Rates based on a savings balance of $10,000. Sorted by total interest rates. Refer to providers' websites for bonus rate conditions and for any applicable fees and charges. Rates correct as of May 24, 2022. View disclaimer.

            The biggest losers 

            Some of the biggest casualties of the pandemic were travel agents, clothing retailers, cosmetics and beauty retailers, restaurants, pubs and bars, and grocery stores. 

            With both international and domestic borders being closed for much of the year, spending on travel agents understandably fell by a massive 71%.

            Closer to home, spending on public transport almost halved (down 48%), with around half the country working from home at some point this year. 

            [See also: Airfares could drop by 35% in a post-coronavirus 2021]

            As Australian spending shifted to online marketplaces, spending in clothing retailers and cosmetic and beauty retailers fell by 11% and 20% respectively. 

            Naturally, spending in pubs and bars as well as restaurants is also down by 24-28% from this time last year, as Australia continues its economic recovery from the tough mid-year period. 

            “With travel the hardest-hit category this year, this is top of our Christmas wish list to kickstart again in 2021," Ms Hunter said. 

            "Talks of travel bubbles and COVID vaccines mean we hope it won’t be too long before this becomes a reality."

            October - December 2020 spending by category 


            • The total amount spent in supermarket and grocery stores is down 11% this year
            • The total amount spent on takeaway meals is up by 3% this year
            • The total amount spent on restaurants is down 28% this year


            • The total amount spent on bottle shops is up 21% this year
            • The total amount spent on pubs and bars is down 24% this year 


            • The total amount spent on clothing retailers is down 11% this year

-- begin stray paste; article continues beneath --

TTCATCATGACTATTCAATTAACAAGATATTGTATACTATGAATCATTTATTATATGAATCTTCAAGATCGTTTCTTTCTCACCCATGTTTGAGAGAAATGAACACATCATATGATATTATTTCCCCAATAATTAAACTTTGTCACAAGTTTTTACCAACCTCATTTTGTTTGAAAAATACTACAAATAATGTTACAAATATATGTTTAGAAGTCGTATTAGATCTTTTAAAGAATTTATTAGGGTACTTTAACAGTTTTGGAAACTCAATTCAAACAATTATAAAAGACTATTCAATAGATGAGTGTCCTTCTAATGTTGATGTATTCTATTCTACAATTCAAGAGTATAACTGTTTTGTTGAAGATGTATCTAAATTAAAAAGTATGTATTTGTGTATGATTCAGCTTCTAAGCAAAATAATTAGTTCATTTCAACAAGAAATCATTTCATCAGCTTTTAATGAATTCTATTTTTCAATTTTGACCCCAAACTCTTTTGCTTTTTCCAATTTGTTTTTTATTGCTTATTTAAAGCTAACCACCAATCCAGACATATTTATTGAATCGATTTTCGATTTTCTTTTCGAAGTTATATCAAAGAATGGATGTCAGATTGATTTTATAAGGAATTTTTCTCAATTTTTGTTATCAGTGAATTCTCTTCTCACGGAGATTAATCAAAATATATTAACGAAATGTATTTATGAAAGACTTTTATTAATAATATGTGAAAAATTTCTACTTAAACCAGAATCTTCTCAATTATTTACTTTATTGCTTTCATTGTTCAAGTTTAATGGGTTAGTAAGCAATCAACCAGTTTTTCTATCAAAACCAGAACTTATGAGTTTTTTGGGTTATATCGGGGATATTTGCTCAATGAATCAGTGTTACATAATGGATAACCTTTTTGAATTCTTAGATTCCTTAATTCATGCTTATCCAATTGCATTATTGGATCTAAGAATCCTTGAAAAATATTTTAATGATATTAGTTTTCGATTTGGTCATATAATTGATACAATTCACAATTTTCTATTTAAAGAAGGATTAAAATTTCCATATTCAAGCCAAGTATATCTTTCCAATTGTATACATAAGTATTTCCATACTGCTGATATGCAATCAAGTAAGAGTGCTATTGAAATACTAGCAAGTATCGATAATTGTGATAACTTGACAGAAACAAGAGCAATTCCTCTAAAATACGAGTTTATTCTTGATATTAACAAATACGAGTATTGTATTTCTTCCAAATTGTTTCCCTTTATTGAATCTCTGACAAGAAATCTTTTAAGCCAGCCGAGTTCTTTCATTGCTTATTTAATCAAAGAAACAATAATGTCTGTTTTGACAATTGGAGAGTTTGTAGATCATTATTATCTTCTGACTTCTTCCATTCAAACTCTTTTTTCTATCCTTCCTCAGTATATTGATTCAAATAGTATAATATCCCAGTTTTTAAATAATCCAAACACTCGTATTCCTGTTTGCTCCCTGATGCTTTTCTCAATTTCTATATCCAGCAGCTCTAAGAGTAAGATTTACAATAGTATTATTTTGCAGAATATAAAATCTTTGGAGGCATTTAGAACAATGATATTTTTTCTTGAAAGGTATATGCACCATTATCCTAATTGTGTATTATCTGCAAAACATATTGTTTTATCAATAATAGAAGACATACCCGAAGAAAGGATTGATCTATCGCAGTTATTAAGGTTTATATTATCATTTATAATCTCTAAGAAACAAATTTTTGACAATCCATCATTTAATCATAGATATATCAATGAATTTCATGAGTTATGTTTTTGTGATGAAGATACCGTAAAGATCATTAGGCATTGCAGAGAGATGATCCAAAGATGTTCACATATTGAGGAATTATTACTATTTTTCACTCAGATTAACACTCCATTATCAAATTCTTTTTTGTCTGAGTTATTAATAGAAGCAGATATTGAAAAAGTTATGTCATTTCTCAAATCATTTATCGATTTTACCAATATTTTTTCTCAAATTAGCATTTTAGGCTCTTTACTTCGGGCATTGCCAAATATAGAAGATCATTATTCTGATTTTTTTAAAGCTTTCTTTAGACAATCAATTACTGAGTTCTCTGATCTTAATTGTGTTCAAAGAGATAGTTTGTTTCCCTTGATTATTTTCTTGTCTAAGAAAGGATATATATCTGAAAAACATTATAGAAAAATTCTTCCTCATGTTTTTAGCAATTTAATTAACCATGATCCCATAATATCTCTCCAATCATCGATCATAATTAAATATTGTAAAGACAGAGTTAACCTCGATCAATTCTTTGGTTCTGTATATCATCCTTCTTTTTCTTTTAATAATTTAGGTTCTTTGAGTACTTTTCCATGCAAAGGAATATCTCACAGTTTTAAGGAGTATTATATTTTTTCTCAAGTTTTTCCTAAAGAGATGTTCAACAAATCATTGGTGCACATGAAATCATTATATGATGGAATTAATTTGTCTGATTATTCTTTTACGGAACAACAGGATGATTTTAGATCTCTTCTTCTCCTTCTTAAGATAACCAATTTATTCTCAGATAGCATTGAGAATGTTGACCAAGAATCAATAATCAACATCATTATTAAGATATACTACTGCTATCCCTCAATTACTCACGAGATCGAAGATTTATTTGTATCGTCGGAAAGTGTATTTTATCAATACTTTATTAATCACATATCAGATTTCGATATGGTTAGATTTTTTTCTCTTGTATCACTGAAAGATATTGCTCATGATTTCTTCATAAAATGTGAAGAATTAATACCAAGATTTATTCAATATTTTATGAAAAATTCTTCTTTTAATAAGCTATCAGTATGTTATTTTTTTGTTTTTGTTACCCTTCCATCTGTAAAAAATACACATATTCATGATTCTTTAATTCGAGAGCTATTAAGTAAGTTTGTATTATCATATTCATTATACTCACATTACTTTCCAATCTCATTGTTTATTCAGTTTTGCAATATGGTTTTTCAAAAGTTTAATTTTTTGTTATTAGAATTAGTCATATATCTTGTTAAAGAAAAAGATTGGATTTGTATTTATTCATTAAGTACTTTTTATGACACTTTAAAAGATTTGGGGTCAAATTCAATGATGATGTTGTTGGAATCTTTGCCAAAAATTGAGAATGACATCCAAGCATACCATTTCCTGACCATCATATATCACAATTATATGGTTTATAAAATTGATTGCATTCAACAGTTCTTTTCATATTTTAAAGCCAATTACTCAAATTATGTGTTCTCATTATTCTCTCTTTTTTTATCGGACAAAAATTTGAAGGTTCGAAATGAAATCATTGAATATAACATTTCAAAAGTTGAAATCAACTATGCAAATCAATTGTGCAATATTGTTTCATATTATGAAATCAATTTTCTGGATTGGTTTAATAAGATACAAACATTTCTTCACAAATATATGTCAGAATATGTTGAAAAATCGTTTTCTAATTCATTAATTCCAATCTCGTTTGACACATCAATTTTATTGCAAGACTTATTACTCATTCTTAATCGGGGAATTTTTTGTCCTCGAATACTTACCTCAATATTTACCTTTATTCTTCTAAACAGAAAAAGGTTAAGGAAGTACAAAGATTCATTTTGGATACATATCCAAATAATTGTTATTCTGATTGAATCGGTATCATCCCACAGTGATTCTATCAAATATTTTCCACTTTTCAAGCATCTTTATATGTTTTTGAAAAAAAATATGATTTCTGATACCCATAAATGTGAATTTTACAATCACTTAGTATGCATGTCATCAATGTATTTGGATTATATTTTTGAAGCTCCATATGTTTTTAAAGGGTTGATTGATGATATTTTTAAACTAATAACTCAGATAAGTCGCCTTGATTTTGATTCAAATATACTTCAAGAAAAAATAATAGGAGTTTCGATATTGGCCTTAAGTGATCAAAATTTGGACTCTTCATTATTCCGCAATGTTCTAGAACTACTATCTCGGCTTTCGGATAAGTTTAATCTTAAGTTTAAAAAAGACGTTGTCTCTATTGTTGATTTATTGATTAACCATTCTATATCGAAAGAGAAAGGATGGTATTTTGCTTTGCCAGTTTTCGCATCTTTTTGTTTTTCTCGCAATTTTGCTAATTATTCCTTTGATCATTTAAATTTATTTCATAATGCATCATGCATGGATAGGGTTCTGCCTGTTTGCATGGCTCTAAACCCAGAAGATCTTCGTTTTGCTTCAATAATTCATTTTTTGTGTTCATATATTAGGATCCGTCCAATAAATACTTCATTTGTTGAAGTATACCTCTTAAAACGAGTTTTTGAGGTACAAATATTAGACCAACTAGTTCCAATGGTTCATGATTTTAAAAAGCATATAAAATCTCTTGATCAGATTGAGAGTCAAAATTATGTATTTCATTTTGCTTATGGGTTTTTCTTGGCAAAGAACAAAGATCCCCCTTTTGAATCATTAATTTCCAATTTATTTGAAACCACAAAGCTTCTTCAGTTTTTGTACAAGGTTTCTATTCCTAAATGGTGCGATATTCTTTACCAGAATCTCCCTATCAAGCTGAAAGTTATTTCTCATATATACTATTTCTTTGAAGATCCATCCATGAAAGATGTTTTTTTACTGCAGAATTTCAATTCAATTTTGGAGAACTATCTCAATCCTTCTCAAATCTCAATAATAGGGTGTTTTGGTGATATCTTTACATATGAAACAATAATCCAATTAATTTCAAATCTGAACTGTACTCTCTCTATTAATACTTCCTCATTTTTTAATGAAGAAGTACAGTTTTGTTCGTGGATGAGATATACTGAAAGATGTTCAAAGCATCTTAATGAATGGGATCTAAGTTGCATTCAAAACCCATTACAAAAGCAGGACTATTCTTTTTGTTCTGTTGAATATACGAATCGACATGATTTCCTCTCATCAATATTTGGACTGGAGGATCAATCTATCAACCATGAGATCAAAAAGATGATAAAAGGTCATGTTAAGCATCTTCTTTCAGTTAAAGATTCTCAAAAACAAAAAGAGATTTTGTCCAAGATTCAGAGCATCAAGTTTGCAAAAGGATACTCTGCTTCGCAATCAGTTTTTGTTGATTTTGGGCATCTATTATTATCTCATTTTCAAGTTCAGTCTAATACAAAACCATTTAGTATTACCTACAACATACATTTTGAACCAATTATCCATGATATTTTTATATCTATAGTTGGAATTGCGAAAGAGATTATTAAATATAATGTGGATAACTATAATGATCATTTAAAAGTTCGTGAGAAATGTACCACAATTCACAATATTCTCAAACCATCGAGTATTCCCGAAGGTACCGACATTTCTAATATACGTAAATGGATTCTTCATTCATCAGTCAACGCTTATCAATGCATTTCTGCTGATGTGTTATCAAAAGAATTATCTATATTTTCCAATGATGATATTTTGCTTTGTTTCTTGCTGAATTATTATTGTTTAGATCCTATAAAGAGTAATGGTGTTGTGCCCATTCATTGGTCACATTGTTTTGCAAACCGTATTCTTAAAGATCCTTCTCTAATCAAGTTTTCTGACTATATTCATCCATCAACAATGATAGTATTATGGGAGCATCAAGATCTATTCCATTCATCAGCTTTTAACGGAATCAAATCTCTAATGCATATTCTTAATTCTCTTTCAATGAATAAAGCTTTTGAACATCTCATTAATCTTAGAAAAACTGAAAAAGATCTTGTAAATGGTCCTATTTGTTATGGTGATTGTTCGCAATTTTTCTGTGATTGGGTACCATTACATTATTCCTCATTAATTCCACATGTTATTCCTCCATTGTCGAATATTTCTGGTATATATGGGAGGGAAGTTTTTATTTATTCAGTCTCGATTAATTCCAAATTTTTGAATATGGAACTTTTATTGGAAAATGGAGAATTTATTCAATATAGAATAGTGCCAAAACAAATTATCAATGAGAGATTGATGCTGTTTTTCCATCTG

• The total amount spent on computer retailers is up 458% this year
            • The total amount spent on online marketplaces is up by 10% this year
            • The total amount spent on cosmetics and beauty retailers is down by 20% this year


            • The total amount spent on public transport is down by 48% this year
            • The total amount spent on travel agents is down by 71% this year
            • The total amount spent on caravan dealers is up by 60% this year


            • The total amount spent on weight loss treatment is up by 28% this year
            • The total amount spent on cosmetic surgery is up by 68% this year 


            • The total amount spent on bookmakers is up by 53% this year 

            Previous Pocketbook data sent to Savings.com.au showed household savings doubled over COVID and tripled in the past three years, averaging monthly savings of $2,645 in July 2020. 


            Image source: Pocketbook 

            Photo by Tamanna Rumee on Unsplash

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            William Jolly joined Savings.com.au as a Financial Journalist in 2018, after spending two years at financial research firm Canstar. In William's articles, you're likely to find complex financial topics and products broken down into everyday language. He is deeply passionate about improving the financial literacy of Australians and providing them with resources on how to save money in their everyday lives.